Pim loves learning English and Art, and has shown an abounding passion for creative exploration in our workshops. At Wildflower, she has tried to take advantage of the vocational training opportunities available to all the mothers. “I like working with color,” Pim says. “CCT should come again. Everyone here loves art and I will think about how to adapt this workshop to the products we sell.” For the women at Wildflower Home, art is more than a creative release; it is a pathway to a more sustainable way of life.
Children's Learning Center Story
Chiang Mai is one of the most successful and vibrant cities in Southeast Asia, with a growing population of over 233,000 people. The city grows daily, primarily as a result of tourism and the skyrocketing demand for eco-trekking. As a result, new buildings—hotels, condos, malls, and subdivisions—rise everyday, creating a massive need for labor. Burmese refugees, Tai Yai ethnics and Hill Tribe people are often employers’ first choice for staffing these massive construction projects mainly because they are cheaper than local laborers and have few legal rights for more lucrative employment. Refugees from Burma enter Thailand daily to live and work in Chiang Mai. They usually build shanty homes in one of the city's many construction camps.
Wanna is the daughter of a Tai Yai couple who live and work at one of these construction camps. She doesn’t know how old she is: “I’m around 11-12 years old,” she says. “My mom didn’t inform the officer about my birth.” She moved from Namjing, Kashin State, Burma four years ago to live with her parents, who had moved several years earlier. They have been stuck ever since in low-paying and dangerous jobs at a construction site in Chiang Mai. Wanna does not like living in Chiang Mai, explaining, “Here is not our home. I don’t feel it’s home.” Wanna and her parents have decided to move back to Burma within the next three years, risking their jobs and migration rights to return to their home country.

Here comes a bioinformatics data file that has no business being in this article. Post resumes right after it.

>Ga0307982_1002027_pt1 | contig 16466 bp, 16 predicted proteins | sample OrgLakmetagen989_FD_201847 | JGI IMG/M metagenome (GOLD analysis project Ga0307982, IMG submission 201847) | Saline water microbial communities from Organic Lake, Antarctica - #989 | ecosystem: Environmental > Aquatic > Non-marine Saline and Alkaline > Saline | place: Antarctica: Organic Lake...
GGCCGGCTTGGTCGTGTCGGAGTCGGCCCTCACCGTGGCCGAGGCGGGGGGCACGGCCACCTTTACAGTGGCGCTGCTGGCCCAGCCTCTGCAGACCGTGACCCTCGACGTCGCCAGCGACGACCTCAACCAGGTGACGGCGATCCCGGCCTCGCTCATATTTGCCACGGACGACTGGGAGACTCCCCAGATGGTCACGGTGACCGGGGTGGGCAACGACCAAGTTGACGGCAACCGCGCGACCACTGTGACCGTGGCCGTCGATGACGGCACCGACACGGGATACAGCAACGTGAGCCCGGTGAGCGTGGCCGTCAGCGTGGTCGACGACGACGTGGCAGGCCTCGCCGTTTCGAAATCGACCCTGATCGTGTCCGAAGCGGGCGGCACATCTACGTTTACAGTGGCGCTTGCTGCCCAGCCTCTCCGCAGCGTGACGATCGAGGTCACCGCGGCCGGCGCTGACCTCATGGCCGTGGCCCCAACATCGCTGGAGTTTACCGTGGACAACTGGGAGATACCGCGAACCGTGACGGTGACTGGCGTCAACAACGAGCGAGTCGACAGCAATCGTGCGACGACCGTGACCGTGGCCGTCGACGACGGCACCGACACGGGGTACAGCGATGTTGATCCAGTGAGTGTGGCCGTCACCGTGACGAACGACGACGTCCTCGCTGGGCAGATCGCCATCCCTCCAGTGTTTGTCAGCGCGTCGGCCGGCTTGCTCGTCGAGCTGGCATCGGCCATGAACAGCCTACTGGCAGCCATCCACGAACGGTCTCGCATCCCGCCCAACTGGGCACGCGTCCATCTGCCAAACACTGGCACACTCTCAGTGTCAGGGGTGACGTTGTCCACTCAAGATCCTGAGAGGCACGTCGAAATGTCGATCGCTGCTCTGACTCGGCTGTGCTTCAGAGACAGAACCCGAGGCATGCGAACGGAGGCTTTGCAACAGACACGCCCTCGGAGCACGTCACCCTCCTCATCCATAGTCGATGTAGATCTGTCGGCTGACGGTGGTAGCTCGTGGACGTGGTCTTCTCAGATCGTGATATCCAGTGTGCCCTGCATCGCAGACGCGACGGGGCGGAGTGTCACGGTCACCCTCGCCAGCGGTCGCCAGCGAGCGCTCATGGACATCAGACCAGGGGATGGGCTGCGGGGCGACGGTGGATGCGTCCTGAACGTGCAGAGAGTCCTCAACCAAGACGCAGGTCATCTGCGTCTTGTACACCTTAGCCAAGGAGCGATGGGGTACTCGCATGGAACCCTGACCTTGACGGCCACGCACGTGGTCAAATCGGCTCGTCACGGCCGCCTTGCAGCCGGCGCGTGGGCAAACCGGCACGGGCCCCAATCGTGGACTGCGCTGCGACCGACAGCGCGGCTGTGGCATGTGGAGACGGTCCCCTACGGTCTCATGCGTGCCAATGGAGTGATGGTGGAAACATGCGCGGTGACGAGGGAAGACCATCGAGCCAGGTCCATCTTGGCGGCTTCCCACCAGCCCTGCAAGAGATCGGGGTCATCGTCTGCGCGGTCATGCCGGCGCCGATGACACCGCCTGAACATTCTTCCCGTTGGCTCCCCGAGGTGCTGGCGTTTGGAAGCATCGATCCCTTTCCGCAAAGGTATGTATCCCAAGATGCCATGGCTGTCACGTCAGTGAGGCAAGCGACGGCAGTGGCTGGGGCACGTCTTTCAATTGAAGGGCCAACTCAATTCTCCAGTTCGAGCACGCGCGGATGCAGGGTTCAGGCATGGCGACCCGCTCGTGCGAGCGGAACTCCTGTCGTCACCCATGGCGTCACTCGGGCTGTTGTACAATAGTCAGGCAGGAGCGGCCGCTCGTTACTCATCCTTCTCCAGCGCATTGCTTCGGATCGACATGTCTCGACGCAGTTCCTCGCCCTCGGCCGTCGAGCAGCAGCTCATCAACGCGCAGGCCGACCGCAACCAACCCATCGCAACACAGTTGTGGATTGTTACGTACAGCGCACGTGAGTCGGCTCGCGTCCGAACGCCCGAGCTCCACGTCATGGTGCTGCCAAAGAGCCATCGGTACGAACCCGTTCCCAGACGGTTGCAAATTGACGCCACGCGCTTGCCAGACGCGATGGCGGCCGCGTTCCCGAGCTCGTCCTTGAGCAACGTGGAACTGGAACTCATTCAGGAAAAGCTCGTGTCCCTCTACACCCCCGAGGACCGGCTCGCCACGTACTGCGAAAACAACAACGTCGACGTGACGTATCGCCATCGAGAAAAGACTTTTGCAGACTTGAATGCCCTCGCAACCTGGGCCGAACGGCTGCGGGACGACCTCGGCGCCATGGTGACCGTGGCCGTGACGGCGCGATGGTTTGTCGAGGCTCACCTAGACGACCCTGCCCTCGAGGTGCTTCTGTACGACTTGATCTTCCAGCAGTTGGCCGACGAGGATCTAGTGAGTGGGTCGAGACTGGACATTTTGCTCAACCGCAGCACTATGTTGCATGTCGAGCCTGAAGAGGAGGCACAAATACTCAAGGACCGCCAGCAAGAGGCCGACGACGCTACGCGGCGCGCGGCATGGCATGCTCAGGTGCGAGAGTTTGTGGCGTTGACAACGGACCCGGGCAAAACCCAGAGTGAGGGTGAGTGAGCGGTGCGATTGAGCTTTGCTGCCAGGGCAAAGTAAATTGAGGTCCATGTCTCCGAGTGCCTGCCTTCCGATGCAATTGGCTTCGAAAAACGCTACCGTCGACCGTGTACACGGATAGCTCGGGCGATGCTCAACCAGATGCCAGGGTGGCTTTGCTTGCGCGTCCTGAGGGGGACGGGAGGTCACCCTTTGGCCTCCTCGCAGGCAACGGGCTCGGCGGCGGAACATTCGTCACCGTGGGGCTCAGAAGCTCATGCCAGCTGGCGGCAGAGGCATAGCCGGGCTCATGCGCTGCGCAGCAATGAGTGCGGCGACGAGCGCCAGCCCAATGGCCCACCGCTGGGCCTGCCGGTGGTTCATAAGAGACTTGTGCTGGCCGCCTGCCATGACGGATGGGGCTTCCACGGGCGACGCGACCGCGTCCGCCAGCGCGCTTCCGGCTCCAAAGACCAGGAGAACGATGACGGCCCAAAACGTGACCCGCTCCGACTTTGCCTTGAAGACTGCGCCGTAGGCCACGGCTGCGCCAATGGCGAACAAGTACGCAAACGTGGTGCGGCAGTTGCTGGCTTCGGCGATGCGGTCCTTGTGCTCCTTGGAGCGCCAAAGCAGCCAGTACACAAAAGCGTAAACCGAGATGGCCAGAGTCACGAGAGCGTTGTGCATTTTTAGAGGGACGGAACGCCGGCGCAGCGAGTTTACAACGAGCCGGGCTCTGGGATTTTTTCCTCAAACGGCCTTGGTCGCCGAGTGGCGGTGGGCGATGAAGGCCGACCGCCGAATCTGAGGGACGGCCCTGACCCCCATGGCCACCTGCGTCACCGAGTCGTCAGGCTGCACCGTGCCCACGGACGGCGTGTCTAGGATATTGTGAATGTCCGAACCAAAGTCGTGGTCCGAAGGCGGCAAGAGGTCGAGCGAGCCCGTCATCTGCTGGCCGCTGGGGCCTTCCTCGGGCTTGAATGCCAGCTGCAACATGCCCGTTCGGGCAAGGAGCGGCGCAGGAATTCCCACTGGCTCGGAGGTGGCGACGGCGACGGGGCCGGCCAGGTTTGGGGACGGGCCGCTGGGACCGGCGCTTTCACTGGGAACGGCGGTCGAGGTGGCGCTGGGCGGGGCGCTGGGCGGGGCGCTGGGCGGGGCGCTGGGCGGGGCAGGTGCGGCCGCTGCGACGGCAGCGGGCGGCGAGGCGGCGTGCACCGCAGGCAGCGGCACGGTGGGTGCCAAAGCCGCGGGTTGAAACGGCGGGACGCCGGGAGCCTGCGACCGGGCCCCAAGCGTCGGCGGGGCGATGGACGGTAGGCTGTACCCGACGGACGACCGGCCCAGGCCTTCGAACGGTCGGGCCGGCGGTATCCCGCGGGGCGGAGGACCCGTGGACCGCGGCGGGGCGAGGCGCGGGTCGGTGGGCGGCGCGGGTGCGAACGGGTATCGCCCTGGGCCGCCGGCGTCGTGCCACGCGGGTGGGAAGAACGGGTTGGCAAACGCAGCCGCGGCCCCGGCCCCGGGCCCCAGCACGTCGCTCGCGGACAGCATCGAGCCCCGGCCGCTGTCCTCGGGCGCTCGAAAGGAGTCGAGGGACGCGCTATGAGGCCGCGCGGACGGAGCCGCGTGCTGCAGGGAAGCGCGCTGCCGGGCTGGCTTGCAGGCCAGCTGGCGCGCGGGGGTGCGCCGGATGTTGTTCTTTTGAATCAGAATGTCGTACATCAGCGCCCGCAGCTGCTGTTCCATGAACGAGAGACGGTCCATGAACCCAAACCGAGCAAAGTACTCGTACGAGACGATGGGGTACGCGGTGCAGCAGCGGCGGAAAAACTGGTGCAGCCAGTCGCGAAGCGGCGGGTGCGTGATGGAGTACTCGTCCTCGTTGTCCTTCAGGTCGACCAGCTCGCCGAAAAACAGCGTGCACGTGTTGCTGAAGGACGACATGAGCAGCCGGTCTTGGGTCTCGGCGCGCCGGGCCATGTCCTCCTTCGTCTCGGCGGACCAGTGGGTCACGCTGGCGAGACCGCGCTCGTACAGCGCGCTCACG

Wanna’s mother is almost 45 years old. She has been unable to work for a year due to an ear infection. Wanna’s parents cannot even afford school, no less quality healthcare. Fortunately, Wanna is able to study at the Children Learning Center, a school for Burmese migrant children run by the Migrant Learning Center -- an NGO that works with the families in the camps. She loves writing and won an award for an essay entitled “My Family.” She has set her sights high, and hopes to one day share her story with the world.
Today, Wanna is telling her story through art. She’s working on a miniature paper house as part of a workshop put together by our canvas volunteers called Model Village Visualization. “I love art,” Wanna says. “I love painting. It’s another way to tell my story.” She continues, as she glues paper onto her house template: “I want to have my own house and [to] have a good job so that my parents don’t have to work hard.” Her determination shows in her words. Her little house is complete as we finish our conversation: bright, colorful, and full of hope.